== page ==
⁃ Depression or PTSD – Practicing meditation and mindfulness results in higher serotonin levels (the happy hormone) and oxytocin (the bonding hormone). It teaches you how to cope by easing stress and shifting your awareness to other positive thoughts, sensations, and emotions yoga produces.
⁃ Migraines – Hunching over your computer or cell phone can cause tightness in the neck and misalignment. Correcting with yoga poses has shown a reduction in migraines or less painful ones.
⁃ Hypertension (HTN) – Stress is the leading cause of hypertension (HTN). Learning how to reduce this and simplify your mind produces great results.
⁃ Fatigue – Yoga gives yourself a boost in natural energy and motivation that lasts longer than any energy drink or caffeine.
There are probably many more benefits to yoga that can help a chronic disease not listed here. The clarity you get from a clear mind can increase your creativity, focus, motivation, confidence and overall health. Being able to tackle all of these with one form of exercise is what makes it so popular today. With over 100 different types of yoga, there should be no problem in finding which one suits you.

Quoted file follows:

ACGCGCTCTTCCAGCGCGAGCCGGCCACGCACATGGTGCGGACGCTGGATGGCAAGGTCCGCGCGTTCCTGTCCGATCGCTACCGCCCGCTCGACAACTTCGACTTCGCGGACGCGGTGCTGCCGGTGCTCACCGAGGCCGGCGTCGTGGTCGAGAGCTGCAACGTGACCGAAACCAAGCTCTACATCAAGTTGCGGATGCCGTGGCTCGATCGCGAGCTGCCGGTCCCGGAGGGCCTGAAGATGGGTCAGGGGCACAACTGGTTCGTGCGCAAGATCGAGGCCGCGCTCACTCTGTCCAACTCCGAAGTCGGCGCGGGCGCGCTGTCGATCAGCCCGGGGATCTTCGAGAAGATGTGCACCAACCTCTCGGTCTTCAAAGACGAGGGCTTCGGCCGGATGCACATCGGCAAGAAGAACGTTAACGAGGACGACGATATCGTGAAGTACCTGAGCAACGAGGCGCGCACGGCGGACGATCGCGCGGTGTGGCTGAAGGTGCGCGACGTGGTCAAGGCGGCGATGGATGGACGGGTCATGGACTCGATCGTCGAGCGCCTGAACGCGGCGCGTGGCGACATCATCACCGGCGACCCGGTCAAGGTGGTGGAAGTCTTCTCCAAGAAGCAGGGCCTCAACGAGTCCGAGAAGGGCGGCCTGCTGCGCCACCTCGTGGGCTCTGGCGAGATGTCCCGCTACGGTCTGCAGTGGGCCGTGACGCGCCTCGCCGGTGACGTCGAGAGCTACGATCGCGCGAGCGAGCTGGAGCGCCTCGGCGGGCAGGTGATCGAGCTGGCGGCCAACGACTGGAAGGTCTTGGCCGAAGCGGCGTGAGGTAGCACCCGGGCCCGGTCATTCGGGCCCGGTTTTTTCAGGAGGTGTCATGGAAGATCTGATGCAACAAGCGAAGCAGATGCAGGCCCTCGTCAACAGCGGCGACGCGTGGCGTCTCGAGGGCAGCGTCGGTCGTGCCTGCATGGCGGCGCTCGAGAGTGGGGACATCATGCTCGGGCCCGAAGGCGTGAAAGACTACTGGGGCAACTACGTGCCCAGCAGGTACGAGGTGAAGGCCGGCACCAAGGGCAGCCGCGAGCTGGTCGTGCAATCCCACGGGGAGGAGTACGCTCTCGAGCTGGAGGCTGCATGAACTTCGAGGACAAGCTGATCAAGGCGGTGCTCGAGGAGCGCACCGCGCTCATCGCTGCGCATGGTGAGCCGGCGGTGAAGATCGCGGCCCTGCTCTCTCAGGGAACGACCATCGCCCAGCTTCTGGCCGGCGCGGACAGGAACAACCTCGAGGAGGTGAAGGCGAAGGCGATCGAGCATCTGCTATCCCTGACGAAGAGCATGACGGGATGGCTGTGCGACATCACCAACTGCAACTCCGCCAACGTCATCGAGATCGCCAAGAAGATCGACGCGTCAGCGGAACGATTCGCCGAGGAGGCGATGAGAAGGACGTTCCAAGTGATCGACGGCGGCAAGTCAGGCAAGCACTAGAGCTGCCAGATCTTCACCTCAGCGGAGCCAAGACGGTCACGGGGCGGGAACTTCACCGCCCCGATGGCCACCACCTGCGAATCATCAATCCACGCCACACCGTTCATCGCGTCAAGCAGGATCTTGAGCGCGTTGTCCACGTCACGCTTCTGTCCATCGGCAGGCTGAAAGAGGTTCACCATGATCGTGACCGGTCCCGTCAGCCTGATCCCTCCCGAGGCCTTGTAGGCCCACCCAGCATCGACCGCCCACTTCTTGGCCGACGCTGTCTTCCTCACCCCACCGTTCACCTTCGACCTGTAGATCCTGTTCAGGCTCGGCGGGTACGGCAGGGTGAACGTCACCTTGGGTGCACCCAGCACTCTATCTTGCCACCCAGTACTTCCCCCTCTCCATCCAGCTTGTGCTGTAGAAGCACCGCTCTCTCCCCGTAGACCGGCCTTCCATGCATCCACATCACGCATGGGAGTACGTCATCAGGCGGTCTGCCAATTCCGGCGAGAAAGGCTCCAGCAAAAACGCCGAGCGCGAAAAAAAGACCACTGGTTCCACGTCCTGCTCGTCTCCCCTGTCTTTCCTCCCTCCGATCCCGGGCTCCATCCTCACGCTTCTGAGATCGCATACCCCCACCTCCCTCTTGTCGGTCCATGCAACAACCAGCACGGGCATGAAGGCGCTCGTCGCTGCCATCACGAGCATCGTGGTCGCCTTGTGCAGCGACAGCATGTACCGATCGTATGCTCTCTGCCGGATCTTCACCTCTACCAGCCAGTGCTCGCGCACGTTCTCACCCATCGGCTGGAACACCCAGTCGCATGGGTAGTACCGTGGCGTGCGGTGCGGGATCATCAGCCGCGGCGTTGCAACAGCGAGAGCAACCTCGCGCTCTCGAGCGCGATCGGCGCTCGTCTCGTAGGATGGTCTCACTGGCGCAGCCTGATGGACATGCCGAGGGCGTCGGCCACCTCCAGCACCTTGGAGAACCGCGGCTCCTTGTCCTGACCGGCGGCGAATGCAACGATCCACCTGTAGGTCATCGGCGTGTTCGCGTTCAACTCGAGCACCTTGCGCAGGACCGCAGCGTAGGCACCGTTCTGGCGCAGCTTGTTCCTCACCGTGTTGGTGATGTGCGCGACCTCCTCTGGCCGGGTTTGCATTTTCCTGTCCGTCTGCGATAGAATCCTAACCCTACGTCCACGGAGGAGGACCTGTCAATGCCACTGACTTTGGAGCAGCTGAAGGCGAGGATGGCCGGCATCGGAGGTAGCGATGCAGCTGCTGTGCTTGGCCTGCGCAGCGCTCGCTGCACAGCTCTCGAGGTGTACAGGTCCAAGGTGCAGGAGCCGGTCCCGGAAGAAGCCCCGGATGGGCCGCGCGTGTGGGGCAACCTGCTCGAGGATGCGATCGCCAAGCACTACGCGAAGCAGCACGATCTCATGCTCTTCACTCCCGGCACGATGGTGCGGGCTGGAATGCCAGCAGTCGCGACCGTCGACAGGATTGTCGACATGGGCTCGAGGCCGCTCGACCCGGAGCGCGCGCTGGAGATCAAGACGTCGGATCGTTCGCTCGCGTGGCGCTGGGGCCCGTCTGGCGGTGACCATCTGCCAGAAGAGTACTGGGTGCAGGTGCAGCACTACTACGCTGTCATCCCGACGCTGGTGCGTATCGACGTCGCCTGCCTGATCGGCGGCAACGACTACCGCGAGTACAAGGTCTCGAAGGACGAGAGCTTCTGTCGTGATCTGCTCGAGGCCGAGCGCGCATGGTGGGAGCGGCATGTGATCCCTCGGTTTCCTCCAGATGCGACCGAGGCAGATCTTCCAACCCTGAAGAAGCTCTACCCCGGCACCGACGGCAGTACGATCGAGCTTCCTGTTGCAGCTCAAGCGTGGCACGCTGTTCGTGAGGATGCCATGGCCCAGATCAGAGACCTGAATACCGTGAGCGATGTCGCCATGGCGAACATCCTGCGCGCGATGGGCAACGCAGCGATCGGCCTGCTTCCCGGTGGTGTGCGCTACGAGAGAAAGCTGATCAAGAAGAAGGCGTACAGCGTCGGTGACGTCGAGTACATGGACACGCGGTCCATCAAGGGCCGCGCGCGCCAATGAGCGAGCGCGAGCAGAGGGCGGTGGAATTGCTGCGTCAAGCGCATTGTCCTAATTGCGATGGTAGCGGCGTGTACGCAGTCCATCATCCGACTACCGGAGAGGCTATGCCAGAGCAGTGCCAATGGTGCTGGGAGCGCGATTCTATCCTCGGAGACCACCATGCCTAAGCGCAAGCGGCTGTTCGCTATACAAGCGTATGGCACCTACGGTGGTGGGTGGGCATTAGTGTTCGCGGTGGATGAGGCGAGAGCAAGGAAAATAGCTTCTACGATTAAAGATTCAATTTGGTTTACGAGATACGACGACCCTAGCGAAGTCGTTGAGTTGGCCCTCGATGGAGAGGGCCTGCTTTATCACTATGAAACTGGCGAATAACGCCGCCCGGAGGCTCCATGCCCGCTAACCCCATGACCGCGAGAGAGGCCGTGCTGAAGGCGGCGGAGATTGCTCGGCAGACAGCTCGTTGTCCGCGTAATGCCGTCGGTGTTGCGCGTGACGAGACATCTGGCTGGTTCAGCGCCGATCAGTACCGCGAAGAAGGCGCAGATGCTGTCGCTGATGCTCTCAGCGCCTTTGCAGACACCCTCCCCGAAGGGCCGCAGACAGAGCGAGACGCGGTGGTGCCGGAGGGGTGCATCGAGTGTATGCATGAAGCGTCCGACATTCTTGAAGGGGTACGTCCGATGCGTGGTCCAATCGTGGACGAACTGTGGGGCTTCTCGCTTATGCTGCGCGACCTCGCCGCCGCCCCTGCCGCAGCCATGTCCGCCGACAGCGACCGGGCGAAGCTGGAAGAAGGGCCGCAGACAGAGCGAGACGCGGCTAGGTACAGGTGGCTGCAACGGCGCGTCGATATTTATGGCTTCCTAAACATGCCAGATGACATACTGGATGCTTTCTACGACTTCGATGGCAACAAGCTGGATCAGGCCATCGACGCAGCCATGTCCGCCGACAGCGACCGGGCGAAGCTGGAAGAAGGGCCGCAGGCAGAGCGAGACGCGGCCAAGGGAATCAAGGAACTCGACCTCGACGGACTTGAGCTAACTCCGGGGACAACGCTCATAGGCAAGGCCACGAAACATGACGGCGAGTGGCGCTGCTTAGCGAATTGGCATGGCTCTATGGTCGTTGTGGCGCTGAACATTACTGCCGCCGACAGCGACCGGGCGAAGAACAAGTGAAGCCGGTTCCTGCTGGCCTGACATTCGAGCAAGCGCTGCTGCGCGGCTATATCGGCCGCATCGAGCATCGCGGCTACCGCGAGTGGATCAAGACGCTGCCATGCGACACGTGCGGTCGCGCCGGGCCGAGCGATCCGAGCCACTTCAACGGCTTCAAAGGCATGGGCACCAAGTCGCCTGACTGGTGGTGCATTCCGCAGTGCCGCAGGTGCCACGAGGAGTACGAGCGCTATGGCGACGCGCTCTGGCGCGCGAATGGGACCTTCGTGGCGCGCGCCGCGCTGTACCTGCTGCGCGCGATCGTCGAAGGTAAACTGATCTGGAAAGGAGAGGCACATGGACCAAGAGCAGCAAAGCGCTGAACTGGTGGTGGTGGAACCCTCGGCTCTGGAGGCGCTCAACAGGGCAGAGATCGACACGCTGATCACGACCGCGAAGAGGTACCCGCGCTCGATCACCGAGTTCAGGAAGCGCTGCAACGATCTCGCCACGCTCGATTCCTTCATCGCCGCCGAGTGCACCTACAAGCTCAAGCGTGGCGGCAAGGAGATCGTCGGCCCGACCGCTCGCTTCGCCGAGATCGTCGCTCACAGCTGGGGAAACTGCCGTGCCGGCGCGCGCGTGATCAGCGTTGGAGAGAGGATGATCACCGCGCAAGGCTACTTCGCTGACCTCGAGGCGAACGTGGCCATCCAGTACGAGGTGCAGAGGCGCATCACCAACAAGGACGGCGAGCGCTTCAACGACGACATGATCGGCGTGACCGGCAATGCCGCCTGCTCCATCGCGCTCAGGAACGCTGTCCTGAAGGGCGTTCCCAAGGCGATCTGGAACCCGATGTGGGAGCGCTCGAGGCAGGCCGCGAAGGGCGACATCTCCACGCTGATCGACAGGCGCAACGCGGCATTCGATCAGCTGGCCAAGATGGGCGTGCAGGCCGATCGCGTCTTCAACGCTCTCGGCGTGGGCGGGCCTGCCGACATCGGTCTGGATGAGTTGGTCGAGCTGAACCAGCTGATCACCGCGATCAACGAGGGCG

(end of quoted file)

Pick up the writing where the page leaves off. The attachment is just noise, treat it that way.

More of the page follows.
The Cost of Depression and Anxiety In The Workplace
The Conference Board of Canada reported in 2016 that the Canadian economy lost almost $50 billion a year in productivity due to depression and anxiety. (1) It accounts for about 30 percent of all short- and long-term disability claims, with the value of these claims ranging from $15 billion to $33 billion annually. The report goes on to say that almost a quarter of Canadians living with mental health issues are unable to work full or part-time. It adds, if better treatments and supports were available to Canadians, the economy could see up to 352,000 of those with depression or anxiety enter the workforce as fully functional employees each year until 2035. (2) Wrap your brain around those figures!